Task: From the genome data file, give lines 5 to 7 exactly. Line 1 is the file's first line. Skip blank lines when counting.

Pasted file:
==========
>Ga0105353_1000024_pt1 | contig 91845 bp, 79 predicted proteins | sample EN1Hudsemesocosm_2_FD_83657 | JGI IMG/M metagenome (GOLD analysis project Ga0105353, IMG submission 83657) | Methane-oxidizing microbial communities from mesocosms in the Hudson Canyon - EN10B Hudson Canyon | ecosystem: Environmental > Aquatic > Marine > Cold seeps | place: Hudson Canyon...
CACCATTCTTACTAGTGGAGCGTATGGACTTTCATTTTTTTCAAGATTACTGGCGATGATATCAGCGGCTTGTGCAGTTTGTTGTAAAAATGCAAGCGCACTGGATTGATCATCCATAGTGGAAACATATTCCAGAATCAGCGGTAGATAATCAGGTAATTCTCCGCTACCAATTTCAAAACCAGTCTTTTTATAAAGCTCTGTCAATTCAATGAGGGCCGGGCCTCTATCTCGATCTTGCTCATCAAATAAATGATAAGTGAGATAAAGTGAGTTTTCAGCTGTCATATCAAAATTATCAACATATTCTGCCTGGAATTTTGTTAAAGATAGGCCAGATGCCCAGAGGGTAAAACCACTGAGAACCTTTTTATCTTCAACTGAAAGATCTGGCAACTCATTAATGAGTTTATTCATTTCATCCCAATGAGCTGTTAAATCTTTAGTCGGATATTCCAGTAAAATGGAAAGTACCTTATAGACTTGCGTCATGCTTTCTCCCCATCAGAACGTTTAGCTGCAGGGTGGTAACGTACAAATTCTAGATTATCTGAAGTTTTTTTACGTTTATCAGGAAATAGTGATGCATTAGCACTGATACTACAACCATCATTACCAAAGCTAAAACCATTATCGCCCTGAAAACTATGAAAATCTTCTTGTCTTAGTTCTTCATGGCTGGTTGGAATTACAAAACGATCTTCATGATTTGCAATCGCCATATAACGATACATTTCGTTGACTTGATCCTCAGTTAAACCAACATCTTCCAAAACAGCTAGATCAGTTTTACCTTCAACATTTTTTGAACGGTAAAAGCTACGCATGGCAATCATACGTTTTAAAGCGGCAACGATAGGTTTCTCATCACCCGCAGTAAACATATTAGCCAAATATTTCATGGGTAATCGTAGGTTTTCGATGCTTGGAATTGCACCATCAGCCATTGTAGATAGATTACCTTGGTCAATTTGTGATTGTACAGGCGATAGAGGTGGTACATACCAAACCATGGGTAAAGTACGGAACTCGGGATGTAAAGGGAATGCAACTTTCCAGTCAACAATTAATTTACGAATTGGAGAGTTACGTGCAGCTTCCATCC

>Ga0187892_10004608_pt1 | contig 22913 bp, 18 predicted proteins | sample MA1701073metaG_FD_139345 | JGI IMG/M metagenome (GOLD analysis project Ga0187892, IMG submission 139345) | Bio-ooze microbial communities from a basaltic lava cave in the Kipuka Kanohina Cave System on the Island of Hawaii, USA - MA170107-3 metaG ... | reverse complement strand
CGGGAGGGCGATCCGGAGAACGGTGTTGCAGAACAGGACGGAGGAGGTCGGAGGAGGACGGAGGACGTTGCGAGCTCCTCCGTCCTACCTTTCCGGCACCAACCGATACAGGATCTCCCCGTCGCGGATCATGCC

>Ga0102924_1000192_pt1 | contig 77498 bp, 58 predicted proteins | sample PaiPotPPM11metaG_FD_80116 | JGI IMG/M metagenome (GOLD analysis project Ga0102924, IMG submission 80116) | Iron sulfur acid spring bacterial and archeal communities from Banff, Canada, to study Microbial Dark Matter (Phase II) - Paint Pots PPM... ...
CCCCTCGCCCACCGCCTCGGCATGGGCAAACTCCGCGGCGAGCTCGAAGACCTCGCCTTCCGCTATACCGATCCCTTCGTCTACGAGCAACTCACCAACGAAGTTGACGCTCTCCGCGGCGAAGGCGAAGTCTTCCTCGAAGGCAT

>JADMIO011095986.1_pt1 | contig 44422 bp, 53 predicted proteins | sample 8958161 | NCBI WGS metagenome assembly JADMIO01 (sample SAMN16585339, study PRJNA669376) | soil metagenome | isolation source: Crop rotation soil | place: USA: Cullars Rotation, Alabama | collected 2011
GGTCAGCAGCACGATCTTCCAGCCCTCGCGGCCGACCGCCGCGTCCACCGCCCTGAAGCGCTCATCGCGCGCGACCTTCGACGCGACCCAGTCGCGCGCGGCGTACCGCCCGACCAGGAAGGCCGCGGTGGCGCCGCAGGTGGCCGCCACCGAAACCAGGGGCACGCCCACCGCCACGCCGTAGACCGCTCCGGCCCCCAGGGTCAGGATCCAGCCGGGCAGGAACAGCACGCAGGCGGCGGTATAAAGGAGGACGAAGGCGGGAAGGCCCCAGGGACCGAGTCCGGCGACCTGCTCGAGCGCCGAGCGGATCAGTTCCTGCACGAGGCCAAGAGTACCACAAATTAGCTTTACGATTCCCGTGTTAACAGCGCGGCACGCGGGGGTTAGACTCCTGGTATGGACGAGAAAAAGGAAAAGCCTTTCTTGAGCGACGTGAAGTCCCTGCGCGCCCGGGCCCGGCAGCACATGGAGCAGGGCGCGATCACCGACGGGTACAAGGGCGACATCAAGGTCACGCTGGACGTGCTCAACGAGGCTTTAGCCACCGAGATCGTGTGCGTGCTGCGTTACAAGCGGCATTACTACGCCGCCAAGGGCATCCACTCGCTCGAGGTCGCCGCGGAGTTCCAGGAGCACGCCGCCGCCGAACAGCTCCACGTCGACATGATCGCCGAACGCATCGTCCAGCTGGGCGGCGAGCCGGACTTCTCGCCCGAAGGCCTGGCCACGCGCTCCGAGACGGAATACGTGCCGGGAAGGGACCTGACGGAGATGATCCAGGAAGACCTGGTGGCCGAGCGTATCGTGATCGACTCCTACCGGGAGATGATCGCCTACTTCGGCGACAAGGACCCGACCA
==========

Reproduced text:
>Ga0102924_1000192_pt1 | contig 77498 bp, 58 predicted proteins | sample PaiPotPPM11metaG_FD_80116 | JGI IMG/M metagenome (GOLD analysis project Ga0102924, IMG submission 80116) | Iron sulfur acid spring bacterial and archeal communities from Banff, Canada, to study Microbial Dark Matter (Phase II) - Paint Pots PPM... ...
CCCCTCGCCCACCGCCTCGGCATGGGCAAACTCCGCGGCGAGCTCGAAGACCTCGCCTTCCGCTATACCGATCCCTTCGTCTACGAGCAACTCACCAACGAAGTTGACGCTCTCCGCGGCGAAGGCGAAGTCTTCCTCGAAGGCAT

>JADMIO011095986.1_pt1 | contig 44422 bp, 53 predicted proteins | sample 8958161 | NCBI WGS metagenome assembly JADMIO01 (sample SAMN16585339, study PRJNA669376) | soil metagenome | isolation source: Crop rotation soil | place: USA: Cullars Rotation, Alabama | collected 2011